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Beer Research Guide: Places/Eras

SEARCH TOOL: GOOGLE SCHOLAR

As long as there has been civilization, there has been beer. And as long as there has been beer, there have been words written about its history.  

While there are books listed on this page, many of the sources you'll see are links to lists of Google Scholar search results. Google Scholar casts a wide net in its searches, so it's a convenient starting place, but not a comprehensive "one-stop shop." You'll learn about Google Scholar below. 

Google Scholar is a search engine that searches scholarly literature and academic resources. You can search across disciplines and sources for articles, theses, books, patents, and court opinions from academic publishers, professional societies, online repositories, universities, and other web sites.

Google Scholar is different from "ordinary" Google because it searches many of the same scholarly books, articles, and documents in the library catalog. It is this scholarly, authoritative focus that distinguishes Google Scholar from "ordinary" Google. There is overlap between what is in Google Scholar and our library databases, and I had better luck finding non-U.S. historical sources using Google Scholar first. 

OSU students, staff, and faculty have access to articles in Google Scholar from any computer with an Internet connection. With a few adjustments to your preferences, you can tell Google Scholar to point you to the resources the library provides for the OSU community. You can find instructions for setting up your preferences on the library guide Don't Pay for Articles: Google Scholar & OSU Libraries.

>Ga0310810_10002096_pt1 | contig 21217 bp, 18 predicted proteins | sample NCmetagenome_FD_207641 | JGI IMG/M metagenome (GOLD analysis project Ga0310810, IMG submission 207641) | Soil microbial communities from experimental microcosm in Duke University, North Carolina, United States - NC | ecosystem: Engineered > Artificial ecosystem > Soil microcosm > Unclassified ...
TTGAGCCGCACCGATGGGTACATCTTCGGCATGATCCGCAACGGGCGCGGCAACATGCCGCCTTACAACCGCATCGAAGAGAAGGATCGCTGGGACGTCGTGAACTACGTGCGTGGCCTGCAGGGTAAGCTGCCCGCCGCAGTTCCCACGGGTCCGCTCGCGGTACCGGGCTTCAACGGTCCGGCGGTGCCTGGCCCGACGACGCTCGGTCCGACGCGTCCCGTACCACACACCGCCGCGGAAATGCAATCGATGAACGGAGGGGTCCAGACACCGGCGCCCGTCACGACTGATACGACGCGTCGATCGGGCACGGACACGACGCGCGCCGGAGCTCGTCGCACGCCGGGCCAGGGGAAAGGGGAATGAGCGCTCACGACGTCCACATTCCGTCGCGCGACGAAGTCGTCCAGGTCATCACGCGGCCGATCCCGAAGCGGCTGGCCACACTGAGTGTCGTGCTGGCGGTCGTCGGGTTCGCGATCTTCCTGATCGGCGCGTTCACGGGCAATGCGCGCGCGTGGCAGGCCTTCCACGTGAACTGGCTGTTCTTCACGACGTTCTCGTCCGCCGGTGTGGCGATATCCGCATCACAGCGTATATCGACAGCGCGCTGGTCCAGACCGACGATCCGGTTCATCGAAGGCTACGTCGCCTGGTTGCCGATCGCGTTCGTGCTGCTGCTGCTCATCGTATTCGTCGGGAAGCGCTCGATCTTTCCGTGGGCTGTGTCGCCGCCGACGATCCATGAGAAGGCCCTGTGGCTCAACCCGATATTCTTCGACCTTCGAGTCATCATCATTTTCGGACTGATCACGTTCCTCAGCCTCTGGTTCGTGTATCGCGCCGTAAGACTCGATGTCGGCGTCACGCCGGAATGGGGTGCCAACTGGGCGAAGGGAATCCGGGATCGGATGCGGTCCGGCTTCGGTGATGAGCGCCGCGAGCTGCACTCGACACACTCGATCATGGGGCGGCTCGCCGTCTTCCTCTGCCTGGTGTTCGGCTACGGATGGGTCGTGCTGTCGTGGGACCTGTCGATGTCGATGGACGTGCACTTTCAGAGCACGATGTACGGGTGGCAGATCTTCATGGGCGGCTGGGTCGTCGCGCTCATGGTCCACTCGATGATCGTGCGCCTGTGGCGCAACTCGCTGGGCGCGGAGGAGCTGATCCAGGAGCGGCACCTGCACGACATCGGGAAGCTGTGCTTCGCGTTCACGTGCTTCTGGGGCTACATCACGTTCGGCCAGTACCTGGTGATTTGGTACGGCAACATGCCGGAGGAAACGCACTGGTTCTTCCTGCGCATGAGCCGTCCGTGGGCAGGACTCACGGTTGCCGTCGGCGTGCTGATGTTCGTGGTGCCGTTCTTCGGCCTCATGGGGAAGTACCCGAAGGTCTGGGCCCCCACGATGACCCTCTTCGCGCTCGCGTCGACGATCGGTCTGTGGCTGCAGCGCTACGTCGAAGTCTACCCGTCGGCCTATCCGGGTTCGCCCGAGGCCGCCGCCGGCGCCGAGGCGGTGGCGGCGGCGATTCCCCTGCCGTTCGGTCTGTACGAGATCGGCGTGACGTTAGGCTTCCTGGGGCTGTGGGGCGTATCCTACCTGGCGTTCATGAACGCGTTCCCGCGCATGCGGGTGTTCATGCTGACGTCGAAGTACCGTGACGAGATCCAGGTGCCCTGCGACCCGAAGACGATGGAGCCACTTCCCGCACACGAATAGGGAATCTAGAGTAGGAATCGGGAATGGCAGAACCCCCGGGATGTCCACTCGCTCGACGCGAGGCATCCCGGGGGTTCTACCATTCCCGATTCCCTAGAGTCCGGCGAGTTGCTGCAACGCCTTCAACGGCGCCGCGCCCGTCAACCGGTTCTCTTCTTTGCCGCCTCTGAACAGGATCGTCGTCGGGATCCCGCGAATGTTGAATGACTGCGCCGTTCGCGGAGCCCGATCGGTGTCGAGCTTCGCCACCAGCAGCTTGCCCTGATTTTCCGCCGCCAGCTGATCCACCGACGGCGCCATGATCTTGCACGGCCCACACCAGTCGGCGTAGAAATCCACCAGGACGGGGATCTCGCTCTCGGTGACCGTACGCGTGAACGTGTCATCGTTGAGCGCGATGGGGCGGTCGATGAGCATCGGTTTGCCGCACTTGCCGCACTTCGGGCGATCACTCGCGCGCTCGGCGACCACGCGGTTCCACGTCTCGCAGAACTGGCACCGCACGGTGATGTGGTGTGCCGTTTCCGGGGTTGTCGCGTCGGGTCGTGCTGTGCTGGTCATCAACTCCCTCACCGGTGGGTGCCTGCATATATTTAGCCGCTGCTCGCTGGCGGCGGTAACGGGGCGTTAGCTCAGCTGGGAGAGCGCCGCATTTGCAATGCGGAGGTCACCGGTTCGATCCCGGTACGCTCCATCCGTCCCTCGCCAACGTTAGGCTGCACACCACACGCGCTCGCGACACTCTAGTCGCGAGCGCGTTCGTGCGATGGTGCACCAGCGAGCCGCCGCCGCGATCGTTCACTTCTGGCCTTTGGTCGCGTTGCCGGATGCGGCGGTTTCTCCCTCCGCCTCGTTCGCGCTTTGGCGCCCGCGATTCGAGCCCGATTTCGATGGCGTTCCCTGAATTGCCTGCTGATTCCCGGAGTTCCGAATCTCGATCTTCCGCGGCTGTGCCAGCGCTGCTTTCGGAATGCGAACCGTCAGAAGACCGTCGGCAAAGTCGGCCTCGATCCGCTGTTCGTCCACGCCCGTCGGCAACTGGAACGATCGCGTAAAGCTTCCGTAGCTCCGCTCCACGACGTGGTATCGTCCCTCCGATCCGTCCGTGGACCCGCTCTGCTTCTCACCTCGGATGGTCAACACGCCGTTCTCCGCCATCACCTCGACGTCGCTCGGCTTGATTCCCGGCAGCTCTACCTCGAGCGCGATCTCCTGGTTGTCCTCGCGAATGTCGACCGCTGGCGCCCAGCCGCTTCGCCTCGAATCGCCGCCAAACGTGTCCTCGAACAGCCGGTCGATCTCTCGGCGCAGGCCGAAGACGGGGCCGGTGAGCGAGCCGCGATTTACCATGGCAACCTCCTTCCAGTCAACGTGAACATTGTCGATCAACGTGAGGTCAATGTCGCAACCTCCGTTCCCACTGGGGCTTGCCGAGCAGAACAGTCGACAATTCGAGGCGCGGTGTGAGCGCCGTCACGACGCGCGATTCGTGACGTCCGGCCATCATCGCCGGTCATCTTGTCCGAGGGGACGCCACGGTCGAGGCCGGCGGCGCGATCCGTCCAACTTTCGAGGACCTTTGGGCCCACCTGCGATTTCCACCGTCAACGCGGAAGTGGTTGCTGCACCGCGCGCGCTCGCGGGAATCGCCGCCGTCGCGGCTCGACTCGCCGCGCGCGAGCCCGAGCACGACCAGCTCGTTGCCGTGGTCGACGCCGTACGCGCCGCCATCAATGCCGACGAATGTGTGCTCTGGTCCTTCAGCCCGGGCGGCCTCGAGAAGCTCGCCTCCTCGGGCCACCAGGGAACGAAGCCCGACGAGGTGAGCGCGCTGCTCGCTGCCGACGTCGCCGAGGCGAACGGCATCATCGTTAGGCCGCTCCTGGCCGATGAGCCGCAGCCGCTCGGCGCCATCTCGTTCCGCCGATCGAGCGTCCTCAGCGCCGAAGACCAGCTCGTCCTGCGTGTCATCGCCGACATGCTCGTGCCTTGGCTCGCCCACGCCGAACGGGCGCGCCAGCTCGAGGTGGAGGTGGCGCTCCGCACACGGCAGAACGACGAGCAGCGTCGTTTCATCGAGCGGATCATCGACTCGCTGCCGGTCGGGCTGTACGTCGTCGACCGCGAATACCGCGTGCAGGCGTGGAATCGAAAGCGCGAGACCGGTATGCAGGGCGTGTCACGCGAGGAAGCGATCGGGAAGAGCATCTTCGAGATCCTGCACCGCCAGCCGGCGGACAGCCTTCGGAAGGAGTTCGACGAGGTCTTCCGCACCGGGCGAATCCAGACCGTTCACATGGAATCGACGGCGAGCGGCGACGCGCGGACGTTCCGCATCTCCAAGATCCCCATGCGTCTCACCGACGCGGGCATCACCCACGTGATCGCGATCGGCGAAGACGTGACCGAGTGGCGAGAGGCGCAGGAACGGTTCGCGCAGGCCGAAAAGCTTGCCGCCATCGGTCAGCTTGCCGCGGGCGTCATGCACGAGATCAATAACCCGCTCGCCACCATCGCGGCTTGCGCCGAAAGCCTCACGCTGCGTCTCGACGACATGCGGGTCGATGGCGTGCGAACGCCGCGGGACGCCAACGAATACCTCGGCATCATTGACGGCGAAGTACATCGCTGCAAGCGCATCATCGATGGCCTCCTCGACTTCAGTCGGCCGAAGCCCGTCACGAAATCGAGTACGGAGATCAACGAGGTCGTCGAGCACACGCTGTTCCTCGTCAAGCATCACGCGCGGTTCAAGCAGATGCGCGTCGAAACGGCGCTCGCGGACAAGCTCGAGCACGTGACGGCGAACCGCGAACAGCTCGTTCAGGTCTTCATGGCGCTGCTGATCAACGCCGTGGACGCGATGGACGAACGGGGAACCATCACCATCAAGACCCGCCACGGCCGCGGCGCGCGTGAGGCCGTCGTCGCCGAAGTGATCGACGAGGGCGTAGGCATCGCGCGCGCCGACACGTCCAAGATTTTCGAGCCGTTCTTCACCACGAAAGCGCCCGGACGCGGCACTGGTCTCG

Additionally, whether or not you need to use a scholarly source depends on your research project. For my beer history research, I move between Google searches, Wikipedia articles, popular magazines, peer reviewed articles, and academic books. 

BEER IN OREGON

BOOKS

There are many terrific sources for learning about beer history. Most of the books on this list have a western focus, so please send me a message if you find books from other parts of the world. 

  • Acitelli, Tom. Audacity of Hops: the History of America's Craft Beer Revolution. Chicago Review Press, Incorporated, 2017.
  • Arnold, John P. Origin and history of beer and brewing: from prehistoric times to the beginning of brewing science and technology; a critical essay. Cleveland, Ohio: Reprint Edition by BeerBooks. (2005, 1911 original)
  • Arnold, John P., and Frank Penman. History of the brewing industry and brewing science in America: prepared as part of a memorial to the pioneers of American brewing science, Dr. John E. Siebel and Anton Schwarz. Cleveland, Ohio: BeerBooks.com. (2006, 1933 original)
  • Baron, Stanley. Brewed in America: a History of Beer and Ale in the United States. Boston: Little, Brown and Company / Literary Licensing, LLC, 2012.
  • Bernstein, Joshua M. Brewed Awakening: Behind the Beers and Brewers Leading the Craft Beer Revolution. New York: Sterling Epicure, 2011.
  • Bickerdyke, John. The curiosities of ale and beer. An entertaining history. New York: Blom. (1977, 1866 original)
  • Cornell, Martyn. Beer: The Story of the Pint. London: Headline, 2004.
  • Downard, William L. Dictionary of the history of the American brewing and distilling industries. Westport, Conn: Greenwood Press, 1980.
  • Hornsey, Ian S. A history of beer and brewing. Cambridge: Royal Soc. of Chemistry, 2003.
  • Hoverson, Doug. The Land of Amber Waters: The History of Brewing in Minnesota. Minneapolis: University of Minnesota Press, 2007.
  • Hoverson, Doug. The Drink that made Wisconsin Famous: Beer and Brewing in the Badger State. Minneapolis: University of Minnesota Press, 2019.
  • King, Frank Alfred. Beer has a history. London: Hutchinson's Scientific and Technicial Publications, 1947.
  • Ogle, Maureen. Ambitious brew: the story of American beer. Orlando: Harcourt, 2006.
  • Patterson, Mark, and Hoalst-Pullen, Nancy. The Geography of Beer : Regions, Environment, and Societies. Dordrecht ; New York: Springer, 2014.
  • Rorabaugh, W.J. The Alcohol Republic: An American Tradition. New York: Oxford University Press, 1979.
  • Smith, Gregg. Beer: A History of Suds and Civilization from Mesopotamia to Microbreweries. New York: Avon, 1995.